11

Canon EF-S 10-18 or Tokina 11-16/2.8. :D Sorry. Neither one of these is ideal on a crop body as a landscape lens. The fisheye has too much distortion and would require defishing if you ever wanted a straight horizon anywhere other than the center of the frame. And defishing will cost you the edges of the frame, so it won't be super-super-wide (which is why ...


10

The crop will eliminate anything that happens outside of the sensor area. At worst you'll lose the worst of the vignetting, at best you'll lose all of it. Because the worst of the barrel distortion is right in the middle of the sensor, you're going to be getting all of it. (Edit: Anindo Ghosh correctly points out in his answer that the edges are actually ...


10

You're comparing ultra-wide versus "simply-" wide. It's as if you'd compare a 200mm tele to a 600mm one. Those 8mm do in fact have a great significance, for example: http://www.flickr.com/photos/brynolf/754640788/ I do think this illustration is a tad exaggerated, but you get the feeling.


10

It's all about foreshortening, the effect by which the depth of the scene appears compressed. Different focal lengths just permit you to be different distances from your subject and still give the appropriate framing. Subject distance is the key value here. If you are a kilometre away from your subject, then the tip of their nose is a kilometre away, as are ...


10

Distortion caused by a lens's optics would give you barrel distortion (objects appear to bulge outward) or pincushion distortion (squishing inward). The skewed lines you are observing are straight; this is perspective distortion, and is not a problem caused by the lens nor fixable with better optics (you can fix it with a tilt-shift lens, but that's a ...


10

This is simply where the market is converging to at the moment. The typical kit lens is still 18-55mm on an APS-C sensor but most people find wider angle more useful, so some manufacturers made a few lens that start at 16mm. Olympus still sells many of their entry-level cameras with a 14-42mm which is equivalent to 28mm, while the 18-55mm mentioned earlier ...


9

Wide angle is in comparison to 'normal'. On a full frame camera normal is considered to be 50mm and wide angle is 35mm or less. Using these numbers we can determine that the accepted ratio for wide angle is less than 0.7 times that of normal on a given format. On APS-C the normal focal length is 35mm, making wide angle start at 23mm. Most SLR cameras have ...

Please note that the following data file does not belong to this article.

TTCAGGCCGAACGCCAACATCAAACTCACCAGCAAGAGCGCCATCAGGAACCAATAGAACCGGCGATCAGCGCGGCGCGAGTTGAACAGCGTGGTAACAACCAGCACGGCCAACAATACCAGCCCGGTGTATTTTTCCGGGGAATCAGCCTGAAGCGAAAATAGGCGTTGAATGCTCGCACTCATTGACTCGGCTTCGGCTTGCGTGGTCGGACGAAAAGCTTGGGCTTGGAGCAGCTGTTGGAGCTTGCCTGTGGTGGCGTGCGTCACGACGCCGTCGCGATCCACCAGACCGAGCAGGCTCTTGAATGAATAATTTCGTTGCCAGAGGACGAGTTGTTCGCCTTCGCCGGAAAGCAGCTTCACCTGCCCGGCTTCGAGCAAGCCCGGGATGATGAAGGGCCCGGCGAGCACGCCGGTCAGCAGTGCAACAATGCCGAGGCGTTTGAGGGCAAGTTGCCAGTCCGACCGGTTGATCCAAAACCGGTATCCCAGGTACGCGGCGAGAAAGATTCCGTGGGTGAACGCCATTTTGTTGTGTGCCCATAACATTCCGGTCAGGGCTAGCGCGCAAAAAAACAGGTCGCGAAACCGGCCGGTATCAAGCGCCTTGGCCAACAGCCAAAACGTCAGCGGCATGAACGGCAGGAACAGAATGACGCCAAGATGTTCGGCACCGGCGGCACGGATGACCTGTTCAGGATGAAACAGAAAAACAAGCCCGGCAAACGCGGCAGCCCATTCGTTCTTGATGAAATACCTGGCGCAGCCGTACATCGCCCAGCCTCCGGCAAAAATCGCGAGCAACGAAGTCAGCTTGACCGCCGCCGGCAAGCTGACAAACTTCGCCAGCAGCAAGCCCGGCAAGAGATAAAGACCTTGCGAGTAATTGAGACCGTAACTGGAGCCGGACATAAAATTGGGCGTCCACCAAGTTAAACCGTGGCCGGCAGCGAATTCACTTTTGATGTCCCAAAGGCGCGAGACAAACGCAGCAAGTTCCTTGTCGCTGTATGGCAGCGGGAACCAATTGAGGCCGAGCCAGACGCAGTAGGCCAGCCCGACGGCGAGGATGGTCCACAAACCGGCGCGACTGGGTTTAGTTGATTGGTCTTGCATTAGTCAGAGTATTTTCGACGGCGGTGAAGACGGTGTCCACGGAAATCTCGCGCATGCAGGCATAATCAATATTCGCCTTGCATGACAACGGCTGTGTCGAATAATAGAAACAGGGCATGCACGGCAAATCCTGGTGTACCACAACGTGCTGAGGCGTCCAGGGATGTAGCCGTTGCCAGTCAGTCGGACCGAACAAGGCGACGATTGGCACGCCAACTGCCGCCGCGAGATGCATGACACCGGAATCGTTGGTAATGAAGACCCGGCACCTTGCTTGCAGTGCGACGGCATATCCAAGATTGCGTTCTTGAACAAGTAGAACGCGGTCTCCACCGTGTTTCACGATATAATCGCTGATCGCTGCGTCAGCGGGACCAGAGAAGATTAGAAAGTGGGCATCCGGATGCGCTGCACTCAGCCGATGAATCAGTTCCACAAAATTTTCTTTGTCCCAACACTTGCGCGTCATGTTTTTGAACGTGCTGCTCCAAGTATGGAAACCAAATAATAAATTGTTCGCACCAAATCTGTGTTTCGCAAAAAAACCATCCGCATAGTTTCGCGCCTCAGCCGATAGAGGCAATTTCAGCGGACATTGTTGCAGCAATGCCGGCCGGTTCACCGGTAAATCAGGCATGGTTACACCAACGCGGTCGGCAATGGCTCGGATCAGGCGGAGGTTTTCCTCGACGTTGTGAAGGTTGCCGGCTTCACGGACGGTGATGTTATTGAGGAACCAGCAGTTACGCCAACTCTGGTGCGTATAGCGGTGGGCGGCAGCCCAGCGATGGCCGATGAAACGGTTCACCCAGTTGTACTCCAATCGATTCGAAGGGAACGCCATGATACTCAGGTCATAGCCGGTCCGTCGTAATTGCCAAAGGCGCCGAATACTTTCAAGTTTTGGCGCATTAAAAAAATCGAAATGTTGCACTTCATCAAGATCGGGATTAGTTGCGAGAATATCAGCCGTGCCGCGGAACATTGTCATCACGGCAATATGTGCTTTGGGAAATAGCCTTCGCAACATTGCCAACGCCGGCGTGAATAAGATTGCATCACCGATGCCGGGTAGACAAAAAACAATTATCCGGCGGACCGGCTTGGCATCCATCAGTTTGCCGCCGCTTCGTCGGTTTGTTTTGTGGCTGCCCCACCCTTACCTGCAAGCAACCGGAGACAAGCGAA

9

First off, although the sellers label it as a wide angle lens, in reality what you are considering purchasing is more properly called a wide angle conversion lens because it screws onto and converts your existing lens to cover a wider field-of-view. In general the products sold in this price range aren't very good, and that is putting it nicely. There are ...


9

You would need a step-down adapter, such as this with a 55mm thread into your kit lens, then a 52mm thread for the wide-angle converter. Unfortunately... you will very quickly discover that these wide-angle adapters are not worth the money, however tempting they may appear. I'm certain their entire purpose in life is to teach poor unsuspecting newbie ...


8

This question already has nice answers. I'll just address one sub-question inside your question. Namely: I can see why this might be the case and that for the most part that it might be undesirable, but is it really that much of a problem? Yes, it can be a problem. Painfully obvious in this photo of mine: Here the reason is not only the wide angle of ...


8

Actually to avoid distortion the opposite of what you said holds true. Move faces or features you don't want to distort such as fingers away from the edge of the frame Keep the lens parallel to the subject if at all possible Step back and shoot, planning to crop to the desired framing later Consider using the distortion to your advantage for "fun" shots; ...


8

For an image like that, a "fisheye" lens was used. This is a specialized lens that covers an extreme wide angle. What can a fisheye lens be useful for?


8

Graduated ND filters are usable with wide angle lenses. They should be big enough to cover the complete field of vision. There are certain wide angle lenses that have a protruding front element that make it difficult to use regular filters (Nikon 14-24 2.8). Polarizer filters are not recommended for wide angle lenses, because the bigger field of view may ...


7

You may be reaching the limits of your equipment. A 18-200mm lens is not a lens known for edge sharpness at that focal length. I would use a prime lens, probably a 35 mm lens for edge sharpness. Wider lenses are usually less sharp in the corners. On a cropped-frame camera, you will still need to back up quite a bit. You will need a great deal of light to ...


7

There are plenty of techniques to distort the size of objects in photographs or cinema that are as old as the hills. The best and most used is forced perspective. The brain is hardwired to make scale conversions based on distance, so if you can place an object close to the camera but conceal it's actual distance then the brain will perceive the object as ...